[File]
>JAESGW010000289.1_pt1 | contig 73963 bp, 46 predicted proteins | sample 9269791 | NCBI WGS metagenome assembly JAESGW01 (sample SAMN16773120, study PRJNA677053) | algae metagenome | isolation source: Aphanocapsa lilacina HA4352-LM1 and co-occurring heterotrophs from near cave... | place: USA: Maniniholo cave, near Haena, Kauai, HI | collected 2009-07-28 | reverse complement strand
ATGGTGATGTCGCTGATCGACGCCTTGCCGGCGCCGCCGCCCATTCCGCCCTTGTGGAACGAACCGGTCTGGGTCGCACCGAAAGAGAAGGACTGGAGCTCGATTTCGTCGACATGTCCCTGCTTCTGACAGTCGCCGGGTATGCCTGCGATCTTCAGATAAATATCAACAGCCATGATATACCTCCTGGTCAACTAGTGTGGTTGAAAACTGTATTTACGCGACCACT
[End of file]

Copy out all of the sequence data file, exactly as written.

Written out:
>JAESGW010000289.1_pt1 | contig 73963 bp, 46 predicted proteins | sample 9269791 | NCBI WGS metagenome assembly JAESGW01 (sample SAMN16773120, study PRJNA677053) | algae metagenome | isolation source: Aphanocapsa lilacina HA4352-LM1 and co-occurring heterotrophs from near cave... | place: USA: Maniniholo cave, near Haena, Kauai, HI | collected 2009-07-28 | reverse complement strand
ATGGTGATGTCGCTGATCGACGCCTTGCCGGCGCCGCCGCCCATTCCGCCCTTGTGGAACGAACCGGTCTGGGTCGCACCGAAAGAGAAGGACTGGAGCTCGATTTCGTCGACATGTCCCTGCTTCTGACAGTCGCCGGGTATGCCTGCGATCTTCAGATAAATATCAACAGCCATGATATACCTCCTGGTCAACTAGTGTGGTTGAAAACTGTATTTACGCGACCACT